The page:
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Stakeholders Contribute Research, Proposals for Post-2015 Agenda

owg28 March 2014: Ahead of the 10th meeting of the Open Working Group (OWG) on Sustainable Development Goals (SDGs), publications by civil society groups, academics, and stakeholders have been released detailing specific positions and proposals for the post-2015 development agenda.

Position papers from each of the nine Major Groups (Business and Industry, Children and Youth, Farmers, Indigenous Peoples, Local Authorities, NGOs, Scientific and Technological Community, Women, and Workers and Trade Unions) have been released. The papers outline each Major Group's vision for the SDGs and post-2015 agenda, with specific goal, target, and indicator proposals and ideas for the overarching agenda themes.

A publication by the New York University Center on International Cooperation (NYU CIC) analyzes the history of the principle of common but differentiated responsibilities (CBDR), and its application to the sustainable development agenda. It discusses the disagreement between developed and developing countries regarding whether CBDR can be legally applied to all areas of sustainable development.

In the context of the recently held Development Cooperation Forum in Berlin, Germany, the German Development Institute (DIE) released publications on the subjects of new means of development cooperation and the global partnership for development. 'Berlin: Cautious launch for new global development cooperation' and 'How to shape development cooperation? The Global Partnership and the Development Cooperation Forum,' the two reports highlight the challenges and opportunities of cooperation around modern development issues.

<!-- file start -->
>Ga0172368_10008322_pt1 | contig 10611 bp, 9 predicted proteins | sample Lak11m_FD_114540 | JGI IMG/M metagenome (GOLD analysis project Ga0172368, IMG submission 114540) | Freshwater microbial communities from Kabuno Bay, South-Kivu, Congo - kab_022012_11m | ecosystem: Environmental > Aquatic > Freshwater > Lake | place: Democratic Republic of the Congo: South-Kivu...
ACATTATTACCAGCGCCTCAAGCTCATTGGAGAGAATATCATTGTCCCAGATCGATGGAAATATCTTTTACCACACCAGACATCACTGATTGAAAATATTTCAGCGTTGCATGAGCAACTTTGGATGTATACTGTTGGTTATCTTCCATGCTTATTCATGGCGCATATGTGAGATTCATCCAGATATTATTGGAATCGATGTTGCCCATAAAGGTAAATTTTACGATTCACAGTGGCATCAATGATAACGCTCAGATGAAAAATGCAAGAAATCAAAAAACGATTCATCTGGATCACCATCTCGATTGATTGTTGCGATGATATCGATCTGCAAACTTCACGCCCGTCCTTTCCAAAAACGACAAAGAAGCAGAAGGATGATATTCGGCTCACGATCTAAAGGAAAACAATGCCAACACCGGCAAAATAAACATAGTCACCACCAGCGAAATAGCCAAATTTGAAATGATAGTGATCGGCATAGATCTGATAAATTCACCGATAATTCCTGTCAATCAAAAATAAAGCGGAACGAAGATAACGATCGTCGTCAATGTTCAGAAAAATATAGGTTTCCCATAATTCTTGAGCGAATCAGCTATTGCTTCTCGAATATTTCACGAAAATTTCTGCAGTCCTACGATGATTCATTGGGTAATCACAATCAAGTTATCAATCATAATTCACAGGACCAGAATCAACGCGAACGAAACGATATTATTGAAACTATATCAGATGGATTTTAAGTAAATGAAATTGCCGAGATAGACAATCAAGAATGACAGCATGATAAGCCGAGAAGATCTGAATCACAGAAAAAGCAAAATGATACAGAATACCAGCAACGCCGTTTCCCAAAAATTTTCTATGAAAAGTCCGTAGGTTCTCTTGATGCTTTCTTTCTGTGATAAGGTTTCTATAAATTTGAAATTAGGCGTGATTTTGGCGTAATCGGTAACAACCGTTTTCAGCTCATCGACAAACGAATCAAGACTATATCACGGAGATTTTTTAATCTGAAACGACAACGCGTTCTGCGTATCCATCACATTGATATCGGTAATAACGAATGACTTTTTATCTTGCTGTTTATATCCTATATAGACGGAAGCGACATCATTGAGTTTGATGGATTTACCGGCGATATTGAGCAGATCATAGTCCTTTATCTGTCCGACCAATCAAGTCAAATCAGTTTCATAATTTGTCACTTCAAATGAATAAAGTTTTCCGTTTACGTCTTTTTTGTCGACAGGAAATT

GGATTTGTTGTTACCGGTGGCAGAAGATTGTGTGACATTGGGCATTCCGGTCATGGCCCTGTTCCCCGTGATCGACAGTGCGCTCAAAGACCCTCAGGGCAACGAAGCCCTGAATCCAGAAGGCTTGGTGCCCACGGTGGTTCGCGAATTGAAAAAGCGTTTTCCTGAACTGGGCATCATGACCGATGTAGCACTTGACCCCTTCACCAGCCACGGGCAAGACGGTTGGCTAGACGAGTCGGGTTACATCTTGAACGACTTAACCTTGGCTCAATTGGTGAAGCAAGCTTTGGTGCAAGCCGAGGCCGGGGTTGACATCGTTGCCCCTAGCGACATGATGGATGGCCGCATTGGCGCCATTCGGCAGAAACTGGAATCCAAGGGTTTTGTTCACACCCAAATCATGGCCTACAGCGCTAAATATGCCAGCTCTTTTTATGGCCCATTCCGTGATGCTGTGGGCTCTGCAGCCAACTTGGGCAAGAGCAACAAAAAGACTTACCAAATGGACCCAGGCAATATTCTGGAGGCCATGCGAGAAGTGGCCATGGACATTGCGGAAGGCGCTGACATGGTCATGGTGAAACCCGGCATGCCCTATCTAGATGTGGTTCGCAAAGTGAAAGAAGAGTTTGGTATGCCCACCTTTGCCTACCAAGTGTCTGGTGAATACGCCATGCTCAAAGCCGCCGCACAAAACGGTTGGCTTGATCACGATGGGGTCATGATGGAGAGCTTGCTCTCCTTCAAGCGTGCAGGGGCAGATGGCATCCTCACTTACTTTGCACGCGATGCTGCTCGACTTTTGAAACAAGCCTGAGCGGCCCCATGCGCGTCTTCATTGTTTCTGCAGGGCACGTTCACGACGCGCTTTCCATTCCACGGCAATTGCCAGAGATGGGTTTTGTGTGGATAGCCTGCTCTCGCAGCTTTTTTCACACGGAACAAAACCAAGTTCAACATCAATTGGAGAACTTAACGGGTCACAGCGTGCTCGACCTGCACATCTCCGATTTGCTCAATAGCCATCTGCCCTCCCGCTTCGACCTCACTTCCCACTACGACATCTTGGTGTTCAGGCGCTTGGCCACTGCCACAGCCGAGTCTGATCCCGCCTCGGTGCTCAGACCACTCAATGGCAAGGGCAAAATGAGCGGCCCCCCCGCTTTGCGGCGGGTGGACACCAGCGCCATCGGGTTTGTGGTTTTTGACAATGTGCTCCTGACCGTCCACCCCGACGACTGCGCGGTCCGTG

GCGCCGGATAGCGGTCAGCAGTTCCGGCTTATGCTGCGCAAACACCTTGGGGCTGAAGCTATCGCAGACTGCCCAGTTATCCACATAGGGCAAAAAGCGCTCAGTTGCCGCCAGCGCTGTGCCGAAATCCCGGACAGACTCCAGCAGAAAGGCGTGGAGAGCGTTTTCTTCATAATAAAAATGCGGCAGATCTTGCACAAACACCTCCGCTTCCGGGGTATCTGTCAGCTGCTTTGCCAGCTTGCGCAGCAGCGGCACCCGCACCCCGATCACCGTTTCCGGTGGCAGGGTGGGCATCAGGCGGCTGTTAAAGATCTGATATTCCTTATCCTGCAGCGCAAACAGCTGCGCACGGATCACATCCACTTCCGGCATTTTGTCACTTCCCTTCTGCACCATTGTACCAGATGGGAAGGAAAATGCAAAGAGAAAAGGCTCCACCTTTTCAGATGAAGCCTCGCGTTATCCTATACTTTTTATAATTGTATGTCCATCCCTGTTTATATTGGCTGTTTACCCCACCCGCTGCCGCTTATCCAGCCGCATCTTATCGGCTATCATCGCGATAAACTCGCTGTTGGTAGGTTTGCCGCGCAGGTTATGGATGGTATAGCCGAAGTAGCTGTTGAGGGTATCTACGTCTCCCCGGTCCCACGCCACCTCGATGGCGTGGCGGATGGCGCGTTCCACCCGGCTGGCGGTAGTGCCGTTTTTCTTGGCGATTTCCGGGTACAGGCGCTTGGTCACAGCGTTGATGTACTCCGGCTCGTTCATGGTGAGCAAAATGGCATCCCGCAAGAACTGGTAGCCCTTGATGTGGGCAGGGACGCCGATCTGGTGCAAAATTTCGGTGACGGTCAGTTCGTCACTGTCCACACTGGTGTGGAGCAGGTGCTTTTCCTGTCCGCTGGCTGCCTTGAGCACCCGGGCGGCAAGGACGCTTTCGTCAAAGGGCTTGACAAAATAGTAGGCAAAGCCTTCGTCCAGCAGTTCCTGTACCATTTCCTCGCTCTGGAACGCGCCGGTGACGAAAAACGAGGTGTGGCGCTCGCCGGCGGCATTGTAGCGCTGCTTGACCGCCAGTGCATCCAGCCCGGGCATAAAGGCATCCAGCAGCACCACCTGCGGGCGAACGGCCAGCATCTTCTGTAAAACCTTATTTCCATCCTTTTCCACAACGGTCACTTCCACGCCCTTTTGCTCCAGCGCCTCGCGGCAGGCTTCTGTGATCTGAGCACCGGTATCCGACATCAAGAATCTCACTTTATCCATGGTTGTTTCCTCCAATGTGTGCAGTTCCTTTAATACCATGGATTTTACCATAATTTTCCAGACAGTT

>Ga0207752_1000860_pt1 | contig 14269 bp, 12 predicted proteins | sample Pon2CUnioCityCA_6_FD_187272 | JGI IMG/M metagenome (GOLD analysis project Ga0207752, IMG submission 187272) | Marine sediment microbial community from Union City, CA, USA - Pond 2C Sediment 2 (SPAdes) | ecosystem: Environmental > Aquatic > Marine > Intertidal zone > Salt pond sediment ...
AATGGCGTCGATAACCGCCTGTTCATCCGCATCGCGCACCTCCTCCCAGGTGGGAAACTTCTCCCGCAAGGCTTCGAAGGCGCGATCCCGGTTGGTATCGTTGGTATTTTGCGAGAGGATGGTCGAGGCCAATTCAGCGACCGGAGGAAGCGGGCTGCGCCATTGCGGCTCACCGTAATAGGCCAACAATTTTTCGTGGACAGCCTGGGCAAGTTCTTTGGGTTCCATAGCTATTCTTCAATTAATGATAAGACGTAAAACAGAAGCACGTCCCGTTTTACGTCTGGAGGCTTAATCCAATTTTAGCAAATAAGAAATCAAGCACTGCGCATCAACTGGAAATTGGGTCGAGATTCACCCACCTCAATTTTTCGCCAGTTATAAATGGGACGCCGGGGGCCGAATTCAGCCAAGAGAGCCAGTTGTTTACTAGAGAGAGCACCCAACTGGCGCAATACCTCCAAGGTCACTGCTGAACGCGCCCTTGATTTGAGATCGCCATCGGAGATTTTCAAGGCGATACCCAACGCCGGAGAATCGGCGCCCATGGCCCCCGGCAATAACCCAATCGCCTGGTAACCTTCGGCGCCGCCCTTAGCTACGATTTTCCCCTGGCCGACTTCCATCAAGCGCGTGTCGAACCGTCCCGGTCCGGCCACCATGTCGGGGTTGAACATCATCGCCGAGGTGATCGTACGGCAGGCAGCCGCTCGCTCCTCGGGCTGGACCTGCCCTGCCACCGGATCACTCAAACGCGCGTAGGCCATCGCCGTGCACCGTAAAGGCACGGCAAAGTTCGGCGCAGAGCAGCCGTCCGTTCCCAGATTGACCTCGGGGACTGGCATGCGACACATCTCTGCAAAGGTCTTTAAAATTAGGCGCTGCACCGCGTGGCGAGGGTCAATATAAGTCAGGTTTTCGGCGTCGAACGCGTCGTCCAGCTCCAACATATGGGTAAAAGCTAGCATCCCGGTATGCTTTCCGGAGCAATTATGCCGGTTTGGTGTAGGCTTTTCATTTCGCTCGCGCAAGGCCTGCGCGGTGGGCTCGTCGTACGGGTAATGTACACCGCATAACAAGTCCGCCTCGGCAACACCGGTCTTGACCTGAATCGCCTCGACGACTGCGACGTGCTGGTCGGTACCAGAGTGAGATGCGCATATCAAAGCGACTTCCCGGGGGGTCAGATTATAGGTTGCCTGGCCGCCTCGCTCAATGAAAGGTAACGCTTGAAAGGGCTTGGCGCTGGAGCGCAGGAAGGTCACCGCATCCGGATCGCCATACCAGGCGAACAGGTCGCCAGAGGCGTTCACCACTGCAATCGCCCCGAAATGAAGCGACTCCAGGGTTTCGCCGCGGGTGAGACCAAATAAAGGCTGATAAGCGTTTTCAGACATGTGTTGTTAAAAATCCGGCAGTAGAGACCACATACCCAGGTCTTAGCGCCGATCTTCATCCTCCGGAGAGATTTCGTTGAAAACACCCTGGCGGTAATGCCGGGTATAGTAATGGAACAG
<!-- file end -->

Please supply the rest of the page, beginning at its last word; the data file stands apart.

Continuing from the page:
A publication by Columbia University academics Joseph Stiglitz and Michael Doyle in 'Ethics & International Affairs' looks at the issue of inequality in the context of the post-2015 development agenda. Titled 'Make Eliminating Extreme Inequality a Sustainable Development Goal,' the publication proposes a specific SDG on eliminating extreme inequality, with targets evaluating income and other social inequalities within countries.

The Independent Research Forum on the Post-2015 Development Agenda (IRF) produced a report titled 'Grounding post-2015 frameworks in bottom-up action learning,' which emphasizes the need for the next development agenda to give attention to "ground level" processes and approaches for achieving sustainable development, and their relationship to national, regional, and global policies.

An open letter from children-focused organizations and agencies to the Co-Chairs of the OWG responds to the Focus Areas document, and emphasizes the centrality of children to the entire post-2015 development agenda.

The Chronic Poverty Advisory Network (CPAN) has released its Chronic Poverty Report 2014-2015, which suggest three objectives for eradicating extreme poverty: tackling chronic poverty; stopping impoverishment; and supporting sustained escapes from poverty. The report also argues for the need to empower people with lifelong skills and health in order to prevent the continual slip back into poverty.

The Stockholm Environment Institute (SEI) has released a discussion brief on 'Cross-sectoral integration in the Sustainable Development Goals: a nexus approach,' which considers the opportunities for framing SDGs around the water-energy-food nexus. [Major Group Position Papers] [NYU Publication: Do Common But Differentiated Responsibilities Belong in the Post-2015 SDGs?] [DIE Publication: Berlin: Cautious launch for new global development cooperation] [DIE Publication: How to shape development cooperation? The Global Partnership and the Development Cooperation Forum] [Columbia Publication: Make Eliminating Extreme Inequality a Sustainable Development Goal] [IRF Publication: Grounding post-2015 frameworks in bottom-up action learning] [Child-Focused Agencies Open Letter to Co-Chairs] [CPAN Publication: Chronic Poverty Report 2014-2015] [SEI Publication: Cross-sectoral integration in the Sustainable Development Goals: a nexus approach]